Every leader wants healthy volunteers who are reaching their full potential.
How do you know if your volunteers are getting discouraged, burning out or struggling to fulfill their responsibilities?
There is nothing worse than losing a great volunteer. Many people simply disappear when they are struggling rather than reaching out for help. Fortunately, great leaders can notice symptoms and make positive changes that lead to healthy teams.
Your volunteer teams may be struggling if…
People Have Limited Margin
Today, people are attending church far less than they ever have before. Sports, school activities, weekend travel and other events are certainly competing for people’s time. If people are struggling just to get to church, they are also less likely to have time to serve. Instead of recognizing this trend, many churches continue adding even more programs and events. The more ministry programs and events you try to pull off, the more volunteers it will take. Unfortunately, when people feel overwhelmed, serving is one of the first areas to go. Great volunteer teams have leaders who are intentional about reducing programs and events in order to produce paths that lead to healthy growth. Great volunteer teams have leaders who are intentional about reducing programs and events in order to produce paths that lead to healthy growth. Click To Tweet
People Don’t Have a Clear Growth Plan
Volunteers, particularly high capacity leaders, can easily get discouraged once they master a given responsibility. Many times, once a volunteer is able to fulfill a need, they quickly get bored with doing the same task again and again. Great volunteer teams are intentional about establishing a clear strategy for equipping and empowering leaders to grow their leadership capacity. Consistently give your teams basic training and resources to help them be fantastic at what they’re doing.
People Are Not Living Life Together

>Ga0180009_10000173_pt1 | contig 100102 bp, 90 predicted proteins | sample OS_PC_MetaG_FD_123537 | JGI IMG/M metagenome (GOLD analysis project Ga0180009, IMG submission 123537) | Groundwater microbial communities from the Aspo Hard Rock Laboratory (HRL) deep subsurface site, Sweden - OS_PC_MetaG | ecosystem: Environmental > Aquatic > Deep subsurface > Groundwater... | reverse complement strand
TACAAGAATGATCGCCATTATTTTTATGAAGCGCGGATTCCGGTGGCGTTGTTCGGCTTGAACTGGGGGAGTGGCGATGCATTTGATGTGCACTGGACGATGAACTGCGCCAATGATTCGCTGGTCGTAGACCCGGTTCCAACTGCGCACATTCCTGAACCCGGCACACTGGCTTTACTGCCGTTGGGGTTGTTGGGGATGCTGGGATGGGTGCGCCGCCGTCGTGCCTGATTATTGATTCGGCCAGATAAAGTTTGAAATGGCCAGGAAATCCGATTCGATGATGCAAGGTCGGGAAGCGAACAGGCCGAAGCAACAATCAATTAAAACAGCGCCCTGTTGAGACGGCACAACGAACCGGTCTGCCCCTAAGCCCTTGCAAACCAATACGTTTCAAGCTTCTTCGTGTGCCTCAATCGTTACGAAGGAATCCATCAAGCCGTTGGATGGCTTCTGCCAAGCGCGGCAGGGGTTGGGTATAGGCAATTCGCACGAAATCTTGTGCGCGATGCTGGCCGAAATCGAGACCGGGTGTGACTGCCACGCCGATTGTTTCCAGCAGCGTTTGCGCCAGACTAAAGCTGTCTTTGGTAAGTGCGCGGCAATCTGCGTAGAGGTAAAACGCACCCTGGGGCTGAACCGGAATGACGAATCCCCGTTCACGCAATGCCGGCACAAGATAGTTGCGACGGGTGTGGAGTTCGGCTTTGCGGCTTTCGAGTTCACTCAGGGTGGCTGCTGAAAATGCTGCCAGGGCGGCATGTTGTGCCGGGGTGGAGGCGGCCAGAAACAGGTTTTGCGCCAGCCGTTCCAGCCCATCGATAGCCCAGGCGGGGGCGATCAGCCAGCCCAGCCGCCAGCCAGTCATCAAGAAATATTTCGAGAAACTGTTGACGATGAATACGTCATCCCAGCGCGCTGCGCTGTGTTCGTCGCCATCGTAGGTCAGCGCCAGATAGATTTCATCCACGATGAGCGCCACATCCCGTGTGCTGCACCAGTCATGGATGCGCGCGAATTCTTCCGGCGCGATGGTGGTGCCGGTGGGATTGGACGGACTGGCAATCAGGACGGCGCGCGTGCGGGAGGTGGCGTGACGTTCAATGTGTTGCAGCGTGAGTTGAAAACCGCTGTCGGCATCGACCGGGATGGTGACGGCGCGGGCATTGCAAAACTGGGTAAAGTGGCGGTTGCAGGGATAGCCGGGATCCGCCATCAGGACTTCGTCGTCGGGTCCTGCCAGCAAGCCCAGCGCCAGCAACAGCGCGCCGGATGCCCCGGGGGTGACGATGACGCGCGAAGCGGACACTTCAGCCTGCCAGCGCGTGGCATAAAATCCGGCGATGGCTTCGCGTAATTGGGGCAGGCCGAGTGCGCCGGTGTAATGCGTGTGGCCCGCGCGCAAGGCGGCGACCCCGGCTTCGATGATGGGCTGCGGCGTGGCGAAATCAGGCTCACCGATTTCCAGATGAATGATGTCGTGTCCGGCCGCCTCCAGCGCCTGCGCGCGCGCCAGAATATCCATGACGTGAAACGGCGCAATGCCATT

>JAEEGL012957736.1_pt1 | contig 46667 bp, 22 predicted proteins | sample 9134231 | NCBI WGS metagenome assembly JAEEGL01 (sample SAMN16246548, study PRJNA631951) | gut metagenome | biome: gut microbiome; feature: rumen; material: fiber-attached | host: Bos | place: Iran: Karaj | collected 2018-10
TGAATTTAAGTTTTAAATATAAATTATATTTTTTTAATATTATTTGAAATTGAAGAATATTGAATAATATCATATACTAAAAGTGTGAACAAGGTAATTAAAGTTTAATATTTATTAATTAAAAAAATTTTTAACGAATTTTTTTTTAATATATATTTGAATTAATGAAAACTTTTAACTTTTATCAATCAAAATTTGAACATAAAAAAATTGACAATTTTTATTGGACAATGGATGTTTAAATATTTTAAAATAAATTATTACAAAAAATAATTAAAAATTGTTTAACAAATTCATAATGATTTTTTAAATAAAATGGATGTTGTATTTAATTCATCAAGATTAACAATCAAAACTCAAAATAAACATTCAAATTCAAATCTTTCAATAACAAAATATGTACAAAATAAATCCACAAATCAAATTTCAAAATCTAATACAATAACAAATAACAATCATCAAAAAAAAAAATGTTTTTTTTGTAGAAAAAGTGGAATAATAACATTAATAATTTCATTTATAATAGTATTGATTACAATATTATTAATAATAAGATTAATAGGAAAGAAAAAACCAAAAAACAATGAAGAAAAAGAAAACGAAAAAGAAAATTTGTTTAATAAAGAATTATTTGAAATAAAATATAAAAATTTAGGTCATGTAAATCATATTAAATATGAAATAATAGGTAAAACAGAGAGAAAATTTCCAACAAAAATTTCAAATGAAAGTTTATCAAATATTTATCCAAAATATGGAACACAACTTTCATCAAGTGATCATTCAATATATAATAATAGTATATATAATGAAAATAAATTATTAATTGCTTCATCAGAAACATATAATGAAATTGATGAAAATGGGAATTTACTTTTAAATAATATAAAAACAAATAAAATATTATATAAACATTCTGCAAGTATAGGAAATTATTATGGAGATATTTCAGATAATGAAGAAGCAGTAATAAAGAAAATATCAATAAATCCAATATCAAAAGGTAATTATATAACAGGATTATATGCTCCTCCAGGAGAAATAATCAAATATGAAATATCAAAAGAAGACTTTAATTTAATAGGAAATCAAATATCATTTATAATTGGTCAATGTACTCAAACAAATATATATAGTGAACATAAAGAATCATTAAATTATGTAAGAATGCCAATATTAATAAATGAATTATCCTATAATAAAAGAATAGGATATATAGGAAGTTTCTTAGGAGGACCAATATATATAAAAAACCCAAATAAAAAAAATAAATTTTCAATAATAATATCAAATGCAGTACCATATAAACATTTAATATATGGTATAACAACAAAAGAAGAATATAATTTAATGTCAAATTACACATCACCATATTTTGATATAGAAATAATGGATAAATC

People will not volunteer long-term without community. It is very important for teams to be intentional about providing volunteers with opportunities to develop relationships. Yes, they need to learn about serving and accomplishing their roles, but they also need to understand the importance of living life together.
- Leading An Unstuck Church Course
- Need Volunteers? Your Church’s Culture May Be the Issue
- The Unstuck Church: Equipping Churches to Experience Sustained Health
People Don’t Know How What They’re Doing Fits Into the Bigger Picture
People need to know that what they are doing is making a difference. Every volunteer has made huge sacrifices to be on the team. They already have “normal” jobs. Some of them work in manual labor positions every day, ten hours a day, five or six days a week. Obviously, by the time they finish their work week, they are wiped. But something energizes them. They live for their roles on Sunday. They live to be with and pray with their teams. Great teams always take time out to share the “why” behind what they are doing.
Possibly, you have started seeing some decline in the health of your volunteer teams. Fortunately, each of these areas can be greatly improved with a few adjustments. If you are interested in discovering how to build and grow healthy volunteer teams, check out my brand new Leading an Unstuck Church Course. The lessons in this online course are a mix of written and video content, self evaluation, discussion and exercises. The phases of the course build on each other, walking you down a clear path to learn the principles and skills necessary to lead a church towards health and growth.
Enrollment for the Leading an Unstuck Church Course is open today, but for a very limited time. I think people learn best as part of a community so we have also included a private Facebook group where I and other members of The Unstuck Group team will coach, answer questions and facilitate discussion in the community. We’re limiting registration so we can personally engage with you well.
Click here to learn more about course. We believe this will help you grow your ability to lead a church towards health and growth.